Tuesday, September 30, 2008

Facing the Storm

I don’t know if it is the paucity of metaphors or my lack of creativity, but over the past few days the same metaphors keep occurring to me no matter the topic of my thoughts; weathering a storm.

Yesterday, a New York Times article called September 29, 2008, Black Monday, and I wonder if it was hyperbole or is this really as bad as the first Black Monday in 1929. I know practically speaking, it isn’t as bad because we now have F.D.I.C. and government programs to protect (most) of the unemployed that F.D.R. created with the New Deal, not to mention the second wave of social supports that came with L.B.J.’s Great Society. But when you’re in the middle of a (insert your own adjective) storm does it feel like Hurricane force winds, or the eerie calm of the eye?

In the carpool ride into work this morning, I said I was very glad I didn’t live in New York City: the streets will be strewn with suits looking for work. That alone illustrates a difference between now and 1929 when that Crash sent blue-collar workers home with no jobs. But this morning both of the other people in the car – one is a headhunter with an executive search firm and the other works at a major environmental nonprofit – said they are both expecting layoffs to happen within the week or so.

So if the financial storm really is going to hit all of us (let the pundits call it a “deep recession” if that makes them feel better), how do people cope? Since I’m a problem solver by nature, I’m going to devote the next couple of postings to talking about what good things came out of the Depression Era and what lessons from that time apply to our current situation.

One thing that I know personally happens when you lose financially, is that your priorities suddenly become crystal clear. Not surprisingly, the same is true when an actual storm hits and destroys all of your possessions; at least the people you love are safe and alive. This brings me back to the storm metaphor.

One of my sweetest memories of the time just before my dad died was of my sisters, mom and I being in a community-produced musical, Carousel. I got to wear my favorite dress up dress – red with white polka dots and a white bib-like collar – and as a pre-adolescent 11 year old, although I was just on the cusp of feeling self-conscious about a love for old musicals, I didn’t yet reject them as uncool. One of the main songs from the movie is “You’ll Never Walk Alone.” Thinking of the lyrics always brings at least a lump to my throat if not tears to my eyes, evoking such a happy time in my childhood. Similar to its use in the movie, I often sang it to myself after my dad had died when I needed comforting.

You’ll Never Walk Alone
When you walk through a storm
Hold your chin up high
And don't be afraid of the dark.
At the end of a storm
Is a golden sky
And the sweet, silver song of a lark.

Walk on, through the wind,
Walk on, through the rain,
Though your dreams be tossed and blown.
Walk on, walk on with hope in your heart,
And you'll never walk alone,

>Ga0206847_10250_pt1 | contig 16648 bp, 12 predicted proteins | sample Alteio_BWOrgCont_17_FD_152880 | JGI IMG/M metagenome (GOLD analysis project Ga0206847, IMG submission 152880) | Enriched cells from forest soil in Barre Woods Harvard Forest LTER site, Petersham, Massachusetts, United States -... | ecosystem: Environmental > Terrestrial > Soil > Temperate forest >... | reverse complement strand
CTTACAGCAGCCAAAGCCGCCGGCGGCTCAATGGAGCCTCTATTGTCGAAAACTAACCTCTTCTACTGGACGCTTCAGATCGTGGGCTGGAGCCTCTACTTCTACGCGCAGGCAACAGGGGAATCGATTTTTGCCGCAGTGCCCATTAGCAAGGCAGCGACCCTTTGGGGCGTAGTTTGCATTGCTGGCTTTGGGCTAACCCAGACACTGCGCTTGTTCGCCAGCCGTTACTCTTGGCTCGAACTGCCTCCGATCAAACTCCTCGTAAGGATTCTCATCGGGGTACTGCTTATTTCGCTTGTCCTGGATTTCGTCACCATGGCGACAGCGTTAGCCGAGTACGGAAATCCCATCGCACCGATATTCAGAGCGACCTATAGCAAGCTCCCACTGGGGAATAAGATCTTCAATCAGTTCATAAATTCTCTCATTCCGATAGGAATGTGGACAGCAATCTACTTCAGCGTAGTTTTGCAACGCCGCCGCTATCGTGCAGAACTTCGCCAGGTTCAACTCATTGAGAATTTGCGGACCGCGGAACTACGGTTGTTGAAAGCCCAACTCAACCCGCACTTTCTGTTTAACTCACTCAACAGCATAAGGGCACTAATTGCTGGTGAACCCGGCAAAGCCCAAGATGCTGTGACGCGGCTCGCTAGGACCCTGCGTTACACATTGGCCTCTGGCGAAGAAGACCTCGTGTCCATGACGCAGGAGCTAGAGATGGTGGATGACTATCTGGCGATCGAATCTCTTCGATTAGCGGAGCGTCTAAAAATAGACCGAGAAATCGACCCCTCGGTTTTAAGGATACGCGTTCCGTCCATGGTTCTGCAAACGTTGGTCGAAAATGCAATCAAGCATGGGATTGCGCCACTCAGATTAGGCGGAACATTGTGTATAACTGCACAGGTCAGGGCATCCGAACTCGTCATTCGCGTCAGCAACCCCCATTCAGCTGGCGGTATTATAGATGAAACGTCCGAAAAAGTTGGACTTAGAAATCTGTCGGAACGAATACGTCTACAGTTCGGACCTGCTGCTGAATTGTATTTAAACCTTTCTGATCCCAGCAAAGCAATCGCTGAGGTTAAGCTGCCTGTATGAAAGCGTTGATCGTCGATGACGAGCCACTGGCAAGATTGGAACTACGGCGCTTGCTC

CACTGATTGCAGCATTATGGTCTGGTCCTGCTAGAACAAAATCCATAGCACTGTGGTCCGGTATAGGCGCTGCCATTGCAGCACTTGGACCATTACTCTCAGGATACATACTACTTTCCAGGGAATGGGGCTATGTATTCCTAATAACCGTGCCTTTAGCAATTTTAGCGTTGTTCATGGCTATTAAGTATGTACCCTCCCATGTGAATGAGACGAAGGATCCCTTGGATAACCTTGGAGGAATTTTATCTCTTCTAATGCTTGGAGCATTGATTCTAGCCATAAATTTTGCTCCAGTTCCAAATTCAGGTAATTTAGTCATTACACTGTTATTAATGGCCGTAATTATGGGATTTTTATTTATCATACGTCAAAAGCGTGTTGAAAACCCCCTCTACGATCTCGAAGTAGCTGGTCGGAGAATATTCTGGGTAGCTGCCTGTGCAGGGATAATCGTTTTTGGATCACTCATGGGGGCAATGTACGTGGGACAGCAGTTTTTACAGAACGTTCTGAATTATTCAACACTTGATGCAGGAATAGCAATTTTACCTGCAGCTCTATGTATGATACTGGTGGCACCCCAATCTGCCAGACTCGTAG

You'll never walk alone.

So this is my mantra of hope and faith, that there is good that will come of what so many are calling a catastrophe. I firmly believe that necessity is the mother of invention. I also believe that faith in learning from a situation will pull you through horrible times. I hope many others feel the same.

Love and hugs.

Tuesday, September 23, 2008

A Rose for the Barrell of your Gun?

I forgot I had found this poem recently by the great agriculture advocate Wendell Berry. It soothes me whenever I read it.

The Peace of Wild Things

When despair for the world grows in me
and I wake in the night at the least sound
in fear of what my life and my children's lives may be,
I go and lie down where the wood drake
rests in his beauty on the water, and the great heron feeds.
I come into the peace of wild things
who do not tax their lives with forethought
of grief. I come into the presence of still water.
And I feel above me the day-blind stars
waiting with their light. For a time
I rest in the grace of the world, and am free.

— Wendell Berry

You Say You Want a Revolution….

I do, I do, I do! I want a revolution. I want everyone to wake up to the false reality that is our current American way of life and start growing and making their own food! Gawking ignorantly at the financial mess that we’re in (and God knows if they’re even creating a good plan to get us out of it), thinking that $3.85 a gallon is cheap for gas (!!!!), and being bombarded by the increasing negative effects of climate change (um, I work at The Nature Conservancy!), how can I not feel panicked!

I, with my years and years of academic training know that I sound like a freaking Stalinist (and probably fascist depending on how you look at it) with, “my way or the highway” sentiments, but there is a little gnome inside of me jumping up and down, holding its breath and hoping that all of its effort will change people’s ways. The pragmatic, realistic side of me knows that’s no way to create a revolution, but that little gnome keeps jumping and not breathing and hoping just the same. So what’s a 21st century revolutionary to do?

I should preface all of this with a few qualifying notes. First of all, I really want a job in the food revolution and don’t yet have one. So it’s safe to say that that frustration is definitely fueling that little gnome’s gymnastics more than anything. Secondly, I just watched an Italian movie last night about two brothers growing up in the 1960s and how they each handled the political furor of that time. Of course one brother was a leftist radical whose political activities eventually force him underground as a fugitive from the law. The other brother starts out as a Fascist and then comes around to something more closely aligned with his economic interest as he literally watches his home crumble around the ears of his hard working mother and father (Mio Fratello Il Figlio Unico, My Brother the Only Son).